I would certainly echo the comments that MaryPT made about memory foam. I should also add that it not only changes with temperature but also with humidity and it also has a property called “creep” which means that like all viscoelastic materials it will “relax” under constant pressure and become softer just with time alone regardless of any changes in temperature or humidity.
I should also mention though that there could also be other issues involved and I would not take chest pains lightly. I would make a point of seeing your primary health care provider to make sure there isn’t any hidden causes for your pain that you may not be aware of.
You also mentioned that you weren’t “tossing and turning” over the course of the night which is good if you tend towards moving too much because of pressure or alignment issues but I should also mention that one of the drawbacks of memory foam in some cases (depending on the type of memory foam and the thickness and softness of the memory foam layers) is that it can restrict free movement on a mattress and part of healthy sleeping involves the ability to easily change position on a mattress over the course of the night to relieve pressure and maintain good circulation in various parts of the body. Without this, muscles, ligaments, tendons, and joints can stiffen or circulation can be impaired without any motion which can also cause pain and stiffness in the morning. This includes the tissues of the rib cage which are also subject to pressure.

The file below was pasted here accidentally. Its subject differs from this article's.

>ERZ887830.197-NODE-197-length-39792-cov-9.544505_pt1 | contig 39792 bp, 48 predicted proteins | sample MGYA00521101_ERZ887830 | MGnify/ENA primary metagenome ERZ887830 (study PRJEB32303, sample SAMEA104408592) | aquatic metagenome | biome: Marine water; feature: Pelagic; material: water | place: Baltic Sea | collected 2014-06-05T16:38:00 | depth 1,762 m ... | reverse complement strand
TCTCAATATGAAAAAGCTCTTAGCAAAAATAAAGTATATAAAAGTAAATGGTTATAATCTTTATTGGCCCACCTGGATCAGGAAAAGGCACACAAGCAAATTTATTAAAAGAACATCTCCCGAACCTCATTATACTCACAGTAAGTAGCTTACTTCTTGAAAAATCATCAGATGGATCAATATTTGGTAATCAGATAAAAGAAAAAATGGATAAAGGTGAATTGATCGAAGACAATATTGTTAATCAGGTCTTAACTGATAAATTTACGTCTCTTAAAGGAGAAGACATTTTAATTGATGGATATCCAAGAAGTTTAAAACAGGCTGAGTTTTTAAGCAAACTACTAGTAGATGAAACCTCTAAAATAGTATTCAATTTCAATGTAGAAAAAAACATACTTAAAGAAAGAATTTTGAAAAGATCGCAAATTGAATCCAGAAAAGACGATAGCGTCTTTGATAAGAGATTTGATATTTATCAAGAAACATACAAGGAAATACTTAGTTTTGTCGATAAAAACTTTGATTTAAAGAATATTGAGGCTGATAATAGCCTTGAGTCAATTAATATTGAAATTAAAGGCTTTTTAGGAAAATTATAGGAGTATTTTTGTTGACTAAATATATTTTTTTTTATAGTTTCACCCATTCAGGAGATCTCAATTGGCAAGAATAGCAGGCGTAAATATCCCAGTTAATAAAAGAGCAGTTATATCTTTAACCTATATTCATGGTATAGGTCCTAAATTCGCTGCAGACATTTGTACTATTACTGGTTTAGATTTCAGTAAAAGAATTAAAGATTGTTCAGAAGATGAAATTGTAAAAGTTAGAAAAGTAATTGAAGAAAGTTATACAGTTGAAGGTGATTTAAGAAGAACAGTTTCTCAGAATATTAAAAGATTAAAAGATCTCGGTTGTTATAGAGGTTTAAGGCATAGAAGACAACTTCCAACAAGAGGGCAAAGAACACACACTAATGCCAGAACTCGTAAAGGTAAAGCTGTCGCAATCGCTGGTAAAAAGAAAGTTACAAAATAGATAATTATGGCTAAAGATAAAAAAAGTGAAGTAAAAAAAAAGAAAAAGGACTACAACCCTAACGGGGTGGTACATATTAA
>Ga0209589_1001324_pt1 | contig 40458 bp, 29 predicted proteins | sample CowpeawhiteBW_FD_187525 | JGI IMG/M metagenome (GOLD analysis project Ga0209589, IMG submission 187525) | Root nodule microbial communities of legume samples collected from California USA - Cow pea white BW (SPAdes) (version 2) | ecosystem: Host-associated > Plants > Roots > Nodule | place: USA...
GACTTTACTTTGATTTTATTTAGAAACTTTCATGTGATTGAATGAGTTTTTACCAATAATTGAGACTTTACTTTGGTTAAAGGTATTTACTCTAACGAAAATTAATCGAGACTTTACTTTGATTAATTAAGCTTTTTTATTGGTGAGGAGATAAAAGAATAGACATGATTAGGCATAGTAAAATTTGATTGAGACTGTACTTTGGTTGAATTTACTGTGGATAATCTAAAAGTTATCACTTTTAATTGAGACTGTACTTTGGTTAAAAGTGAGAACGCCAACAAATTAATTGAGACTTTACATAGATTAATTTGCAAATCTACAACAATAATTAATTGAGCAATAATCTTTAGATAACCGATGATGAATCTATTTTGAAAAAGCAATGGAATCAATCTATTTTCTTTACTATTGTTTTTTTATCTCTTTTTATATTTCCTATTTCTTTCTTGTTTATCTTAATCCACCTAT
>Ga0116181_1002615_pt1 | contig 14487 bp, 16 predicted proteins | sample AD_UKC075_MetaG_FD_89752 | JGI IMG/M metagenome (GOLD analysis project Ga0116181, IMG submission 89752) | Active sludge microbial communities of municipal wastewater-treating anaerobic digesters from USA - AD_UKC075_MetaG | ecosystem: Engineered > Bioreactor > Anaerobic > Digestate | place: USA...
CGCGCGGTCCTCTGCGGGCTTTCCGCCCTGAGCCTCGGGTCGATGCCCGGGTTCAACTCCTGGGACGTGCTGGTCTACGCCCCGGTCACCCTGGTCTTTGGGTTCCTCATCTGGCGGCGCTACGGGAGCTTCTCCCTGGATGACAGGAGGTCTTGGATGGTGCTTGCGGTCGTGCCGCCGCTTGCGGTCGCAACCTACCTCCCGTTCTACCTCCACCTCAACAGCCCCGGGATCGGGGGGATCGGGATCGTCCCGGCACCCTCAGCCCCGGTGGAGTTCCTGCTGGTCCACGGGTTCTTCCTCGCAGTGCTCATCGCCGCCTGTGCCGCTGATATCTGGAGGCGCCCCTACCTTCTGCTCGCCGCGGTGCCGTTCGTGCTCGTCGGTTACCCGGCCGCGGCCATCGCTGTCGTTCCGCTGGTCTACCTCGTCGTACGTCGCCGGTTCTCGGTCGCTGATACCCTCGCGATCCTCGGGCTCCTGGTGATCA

As MaryPT also mentioned the mattress may not be suitable for you in terms of keeping you in good alignment in all your sleeping positions over the course of the night in which case your muscles will be doing the work of trying to keep your spine and joints in neutral alignment instead of the mattress. This will also affect the ability of your spine to decompress and the discs in your spine to rehydrate and regain their cushioning ability over the course of the night.
Finally … your mattress has 5" of memory foam which would be a risky construction for many people. Not only does a mattress need to keep you in good alignment along your spine but it also needs to keep you in good alignment from side to side and if you are sleeping in a “hunched” position (with your arm “out there”) or if you are twisting while you sleep then this could also cause issues and pain and discomfort in the morning. Some sleeping positions can also impair good breathing by restricting the chest cavity.
One final comment is that pressure issues are often what you feel when you are going to sleep at night but alignment issues are normally what you feel when you wake up in the morning either with or without back pain or muscle stiffness and soreness. While it’s not possible to “diagnose” the specifics of what may be causing your pain … I think the odds are good that it is an alignment issue of some type which is compressing or causing stress in the area of our pain.